Mad Men, last Sunday night, was the best one (at least VB thought) so far this year. Quite a few critics panned it. VB loved the updo on Betty, and the fact that Joan is still in the show. Before VB goes on to the main reason for this post, she's going to change tangents for a moment. If you love Joan as much as VB, then you might like to check out, Mad about Christina Hendricks, from Self Magazine. Unfortunately, the site only gives you a taste of the article, so for your viewing pleasure VB has photographed the important stuff.
As you can see below, there's a photo of a VW Bus. She practically grew up in one. VB just thought she'd mention this. So now you all know.
Last Sunday's show was a reassurance that Pete was just as much of a scumbag as he was the first season. VB didn't give Pete's home alone scenes too much thought until she read James Wolcott's blog, Mad Men Recap: Roman Hair Stylist Erects High-Rise Bird's Nest on Betty's Head.
Wolcott says: "Ah, Pete, finding himself adrift as a “summer bachelor,” a now mostly extinct species. In those sole-breadwinner fifties and sixties of the previous century, married men in Manhattan--mostly members of the executive class--reverted into summer bachelors when the wife and kiddies went to the country house upstate or in Connecticut or south to the Jersey shore and the husband was left behind in the city to relive his frisky youth and hopefully not get caught. This urban idyll, fruited with temptation, was immortalized in The Seven Year Itch, with Tom Ewell trying to keep his ice cubes from spinning out of his glass every time he was met by the creamy radiance of Marilyn Monroe, the upstairs neighbor who tucked her underwear in the refrigerator for that cool, tingling sensation."
This got VB to thinking, and remembering. As strange as this may sound, Abu Dhabi always reminded VB of the 50's - 60's America. As modern as it technologically / architecturally, it was also like living in a small town 1960's. A time when we Americans were just starting to flirt with a variety of freedoms, Abu Dhabi always seemed to be on the verge socially, but basically just stuck in time (and that also depended on which ethnic group you hung around with too.) It was that nightly car prowl along the Corniche that brought back scenes from American Graffiti, even though the boys were wearing disdashas and the girls abayas. The cars were newer, as well, with some supped up, and as noisy as possible. The boys would yell out of their car windows, much the same way they do / did in the States. This would be even more pronounced during Ramadan, when everyone and their brother went out at night to celebrate.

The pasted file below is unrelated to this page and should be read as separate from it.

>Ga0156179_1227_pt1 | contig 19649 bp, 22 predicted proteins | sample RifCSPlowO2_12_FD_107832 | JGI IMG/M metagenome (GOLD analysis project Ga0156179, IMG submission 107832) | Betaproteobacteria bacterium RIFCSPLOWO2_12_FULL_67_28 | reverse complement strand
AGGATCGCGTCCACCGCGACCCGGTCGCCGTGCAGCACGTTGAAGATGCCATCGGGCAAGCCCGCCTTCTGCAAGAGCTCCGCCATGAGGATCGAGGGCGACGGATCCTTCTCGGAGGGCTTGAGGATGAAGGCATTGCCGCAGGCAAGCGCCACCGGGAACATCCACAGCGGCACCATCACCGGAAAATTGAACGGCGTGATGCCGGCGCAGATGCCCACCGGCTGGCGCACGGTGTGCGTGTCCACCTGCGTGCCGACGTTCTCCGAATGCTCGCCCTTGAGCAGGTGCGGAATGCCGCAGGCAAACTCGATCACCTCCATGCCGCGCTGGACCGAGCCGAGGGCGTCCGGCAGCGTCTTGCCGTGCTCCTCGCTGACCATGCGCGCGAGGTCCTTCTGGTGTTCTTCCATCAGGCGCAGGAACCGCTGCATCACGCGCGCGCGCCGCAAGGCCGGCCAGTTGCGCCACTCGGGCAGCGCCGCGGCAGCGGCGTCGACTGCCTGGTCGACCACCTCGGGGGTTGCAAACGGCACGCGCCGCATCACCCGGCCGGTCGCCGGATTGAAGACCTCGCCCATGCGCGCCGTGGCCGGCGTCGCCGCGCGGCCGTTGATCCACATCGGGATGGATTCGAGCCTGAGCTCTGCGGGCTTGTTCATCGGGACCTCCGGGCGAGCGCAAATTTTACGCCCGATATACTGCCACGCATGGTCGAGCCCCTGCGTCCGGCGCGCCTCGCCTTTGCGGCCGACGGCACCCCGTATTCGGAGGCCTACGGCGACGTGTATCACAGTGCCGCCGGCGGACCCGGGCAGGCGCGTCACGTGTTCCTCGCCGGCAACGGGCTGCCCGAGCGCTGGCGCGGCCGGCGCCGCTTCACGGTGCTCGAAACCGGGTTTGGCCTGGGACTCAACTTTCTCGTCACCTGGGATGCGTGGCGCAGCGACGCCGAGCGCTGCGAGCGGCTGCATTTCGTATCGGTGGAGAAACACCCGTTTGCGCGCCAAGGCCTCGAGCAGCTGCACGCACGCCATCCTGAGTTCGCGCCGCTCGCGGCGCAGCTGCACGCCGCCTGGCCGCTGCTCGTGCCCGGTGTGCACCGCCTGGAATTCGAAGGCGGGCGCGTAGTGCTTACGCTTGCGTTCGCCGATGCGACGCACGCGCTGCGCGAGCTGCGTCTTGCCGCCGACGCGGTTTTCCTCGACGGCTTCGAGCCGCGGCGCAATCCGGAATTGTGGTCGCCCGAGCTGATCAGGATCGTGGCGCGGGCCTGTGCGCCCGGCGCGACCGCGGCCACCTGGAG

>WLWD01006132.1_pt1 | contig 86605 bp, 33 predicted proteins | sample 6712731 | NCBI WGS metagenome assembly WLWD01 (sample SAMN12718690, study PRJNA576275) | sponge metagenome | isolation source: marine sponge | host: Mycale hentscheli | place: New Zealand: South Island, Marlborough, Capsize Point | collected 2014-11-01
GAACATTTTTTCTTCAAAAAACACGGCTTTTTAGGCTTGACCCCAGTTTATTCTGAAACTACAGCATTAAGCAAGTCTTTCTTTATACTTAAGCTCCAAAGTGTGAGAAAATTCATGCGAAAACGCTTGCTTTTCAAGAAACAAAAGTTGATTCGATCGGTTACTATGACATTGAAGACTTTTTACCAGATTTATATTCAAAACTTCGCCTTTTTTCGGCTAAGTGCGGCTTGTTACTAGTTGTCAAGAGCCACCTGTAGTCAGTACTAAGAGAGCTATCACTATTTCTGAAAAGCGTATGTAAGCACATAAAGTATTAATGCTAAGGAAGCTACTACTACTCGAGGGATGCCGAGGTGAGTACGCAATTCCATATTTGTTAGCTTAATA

But what pulls Wolcott's critique into perspective was the "summer bachelor". We sold our home in the USA, and were subjected to full Abu Dhabi summers as a family, with a short break of two-three weeks holiday each summer. The streets of Abu Dhabi would be virtually empty. Even the locals left town. The only people remaining, would mostly be the expat male workers, or as Wolcott calls them, "summer bachelors."
You always knew when it was time for all the womenfolk and children to clear out of town, when the freezers at Spinney's spilled over with frozen Hungry Man and Stouffer's dinners; when real food all but disappeared, and all that remained were provisions for easy and quick cooking. Certain goods became scarce (as they did occasionally) for the summer, not to show up again until school was in full session.
Summers in Abu Dhabi were thick and hot. The air would take your breath away. Windshield wipers were needed for cars, even though it wasn't raining. The heat was regularly reported at just almost 120 degrees, as any higher would, by law, allow all the South Asian outdoor laborers to have the day off.
When the streets are empty, and everyone's left town, what do you do in 120 degree heat with 100 percent humidity? What would you do if you were left "Home Alone" in the summer?
Here's a few ideas:
(1) Hang out at the beach. Most private clubs, like the Hiltonia, have chilled pools. Sit and sweat, drink water, and then go sit in the pool and chill (literally) for awhile.
(2) Become friends with someone who owns a boat, regardless of size. Go to one of the small islands where the ebb and flow of the sea have maximal effect (more sand and sun during certain hours.) Sit under an umbrella, drink (these people are drinking beers, and champagne), set your amuse-bouche on a board paddle, and enjoy the company. (VB doesn't know who owns this big boat. It's certainly not the one she took.)
Or know someone who owns a jet ski.
(Oh, yeah, that's the tiny boat below that fit all eight of us! Go ahead...laugh.)
(3) Dig a hole. The sand is quite cool.
(4) Then go bury yourself in it.
Of course, it's still pretty damn hot, so make sure you've got some cover.
(5) Or use your camera. Take that fancy air conditioned car out for a drive! You'd be surprised at how easy it is to make friends when you are out and about taking photos. You might realize you're not the only "summer bachelor" or "bachelorette" around. These guys were thrilled when VB showed up the next day with two copies for each of them, so they could send to their families.